CAS can be congenital, or it can be acquired during speech development. Both congenital and acquired CAS can occur
- as an idiopathic neurogenic speech sound disorder (i.e., in children with no observable neurological abnormalities or neurobehavioral disorders or conditions);
- as primary or secondary signs within complex neurobehavioral disorders (e.g., autism, epilepsy, and syndromes, such as fragile X, Rett syndrome, and Prader–Willi syndrome; Bashina, Simashkova, Grachev, & Gorbachevskaya, 2002; Boyar et al., 2001; Scheffer et al., 1995; Spinelli et al., 1995); or
- in association with known neurological events (e.g., intrauterine or early childhood stroke, infection, trauma, brain cancer/tumor resection; see, e.g., Brown et al., 2000).
The neurological deficits underlying CAS are different from those that underlie dysarthria.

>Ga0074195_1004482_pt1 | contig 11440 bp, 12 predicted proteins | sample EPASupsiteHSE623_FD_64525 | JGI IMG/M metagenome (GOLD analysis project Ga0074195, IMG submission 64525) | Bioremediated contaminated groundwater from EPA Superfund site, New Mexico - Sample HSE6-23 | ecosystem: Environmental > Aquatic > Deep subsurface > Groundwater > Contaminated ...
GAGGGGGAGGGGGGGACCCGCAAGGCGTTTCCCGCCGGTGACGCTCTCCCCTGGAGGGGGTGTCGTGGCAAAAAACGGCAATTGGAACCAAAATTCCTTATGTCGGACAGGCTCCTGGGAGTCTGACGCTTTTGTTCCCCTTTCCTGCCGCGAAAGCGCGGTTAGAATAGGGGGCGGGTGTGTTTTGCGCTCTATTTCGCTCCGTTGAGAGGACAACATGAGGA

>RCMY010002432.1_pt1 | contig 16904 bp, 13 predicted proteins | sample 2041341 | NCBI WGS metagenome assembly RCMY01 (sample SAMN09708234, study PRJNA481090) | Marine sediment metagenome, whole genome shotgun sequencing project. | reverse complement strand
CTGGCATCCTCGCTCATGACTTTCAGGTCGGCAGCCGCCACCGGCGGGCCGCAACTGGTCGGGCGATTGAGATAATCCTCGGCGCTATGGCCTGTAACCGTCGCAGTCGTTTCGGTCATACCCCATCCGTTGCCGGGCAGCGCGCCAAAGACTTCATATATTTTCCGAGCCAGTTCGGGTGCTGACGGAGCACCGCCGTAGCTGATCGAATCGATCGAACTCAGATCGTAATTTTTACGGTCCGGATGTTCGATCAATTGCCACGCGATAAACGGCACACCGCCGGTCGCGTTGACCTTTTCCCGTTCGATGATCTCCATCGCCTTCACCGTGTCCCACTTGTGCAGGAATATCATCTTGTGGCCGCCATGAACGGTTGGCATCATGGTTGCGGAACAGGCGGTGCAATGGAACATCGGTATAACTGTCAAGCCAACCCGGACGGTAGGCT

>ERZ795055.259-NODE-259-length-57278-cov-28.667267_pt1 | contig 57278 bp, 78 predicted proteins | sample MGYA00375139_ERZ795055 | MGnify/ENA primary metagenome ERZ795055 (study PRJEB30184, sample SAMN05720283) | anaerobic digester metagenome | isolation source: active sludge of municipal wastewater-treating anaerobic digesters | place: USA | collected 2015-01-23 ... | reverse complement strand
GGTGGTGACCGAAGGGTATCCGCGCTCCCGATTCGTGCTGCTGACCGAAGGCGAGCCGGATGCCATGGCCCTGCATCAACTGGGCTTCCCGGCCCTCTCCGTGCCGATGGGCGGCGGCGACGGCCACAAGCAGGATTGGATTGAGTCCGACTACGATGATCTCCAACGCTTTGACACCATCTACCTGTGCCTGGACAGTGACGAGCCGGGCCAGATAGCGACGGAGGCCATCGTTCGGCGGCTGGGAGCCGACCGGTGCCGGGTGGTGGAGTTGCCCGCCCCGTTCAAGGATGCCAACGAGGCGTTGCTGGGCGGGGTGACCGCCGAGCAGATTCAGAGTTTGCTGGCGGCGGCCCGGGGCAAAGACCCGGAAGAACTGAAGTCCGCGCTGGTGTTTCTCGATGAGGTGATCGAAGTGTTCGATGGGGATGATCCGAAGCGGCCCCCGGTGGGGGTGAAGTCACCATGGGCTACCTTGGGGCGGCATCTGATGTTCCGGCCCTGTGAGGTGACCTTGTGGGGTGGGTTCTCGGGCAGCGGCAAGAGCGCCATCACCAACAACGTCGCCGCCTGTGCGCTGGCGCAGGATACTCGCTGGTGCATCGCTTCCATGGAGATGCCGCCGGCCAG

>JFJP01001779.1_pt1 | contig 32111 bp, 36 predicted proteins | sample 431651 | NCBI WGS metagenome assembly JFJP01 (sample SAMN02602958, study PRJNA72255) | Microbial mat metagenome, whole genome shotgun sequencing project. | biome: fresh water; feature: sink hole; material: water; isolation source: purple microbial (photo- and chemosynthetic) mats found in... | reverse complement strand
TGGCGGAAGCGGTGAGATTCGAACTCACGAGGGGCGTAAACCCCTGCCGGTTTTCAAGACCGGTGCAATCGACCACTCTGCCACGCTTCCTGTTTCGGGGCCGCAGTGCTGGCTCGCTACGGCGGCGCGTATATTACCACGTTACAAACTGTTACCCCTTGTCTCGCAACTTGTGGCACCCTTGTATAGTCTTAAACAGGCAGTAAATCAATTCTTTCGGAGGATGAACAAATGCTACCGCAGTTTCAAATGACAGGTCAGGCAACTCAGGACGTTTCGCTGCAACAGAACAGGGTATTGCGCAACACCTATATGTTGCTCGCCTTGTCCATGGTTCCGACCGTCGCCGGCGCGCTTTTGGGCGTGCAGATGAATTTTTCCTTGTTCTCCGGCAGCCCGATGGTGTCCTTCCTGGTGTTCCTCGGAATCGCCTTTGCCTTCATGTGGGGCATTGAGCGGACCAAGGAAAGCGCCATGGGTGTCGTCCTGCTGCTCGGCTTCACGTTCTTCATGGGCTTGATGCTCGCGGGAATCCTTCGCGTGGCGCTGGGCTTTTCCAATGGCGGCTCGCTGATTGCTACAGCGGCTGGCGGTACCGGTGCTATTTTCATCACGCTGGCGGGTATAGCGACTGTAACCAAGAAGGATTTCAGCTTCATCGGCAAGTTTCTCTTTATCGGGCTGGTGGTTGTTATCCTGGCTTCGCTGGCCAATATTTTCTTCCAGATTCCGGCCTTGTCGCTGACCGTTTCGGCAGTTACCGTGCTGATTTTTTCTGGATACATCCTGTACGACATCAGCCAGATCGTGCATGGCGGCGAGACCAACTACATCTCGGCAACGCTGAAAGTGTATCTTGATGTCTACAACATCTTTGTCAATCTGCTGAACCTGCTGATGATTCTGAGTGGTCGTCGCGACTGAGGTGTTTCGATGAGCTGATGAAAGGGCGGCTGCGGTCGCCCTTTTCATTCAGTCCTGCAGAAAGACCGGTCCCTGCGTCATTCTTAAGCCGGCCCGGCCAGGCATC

A number of researchers have investigated possible genetic bases for CAS. Of particular interest are findings from studies of a four-generation London family—the KE family—many of whom have apraxia of speech. Findings suggest that deficits in the FOXP2 gene may negatively affect the development of neural networks involved in the learning and/or planning and execution of speech motor sequences (Lai et al., 2000; Lai, Fisher, Hurst, Vargha-Khadem, & Monaco, 2001; Liégeois, Baldeweg, Connelly, Gadian, & Vargha-Khadem, 2003; Marcus & Fisher, 2003; Shriberg et al., 2006; Tomblin et al., 2009; Zeesman et al., 2006).
Recent research continues to find a link between the FOXP2 gene and apraxia of speech, although it is likely that more than one gene is responsible (Adegbola et al., 2015; Laffin et al., 2012; Reuter et al., 2017).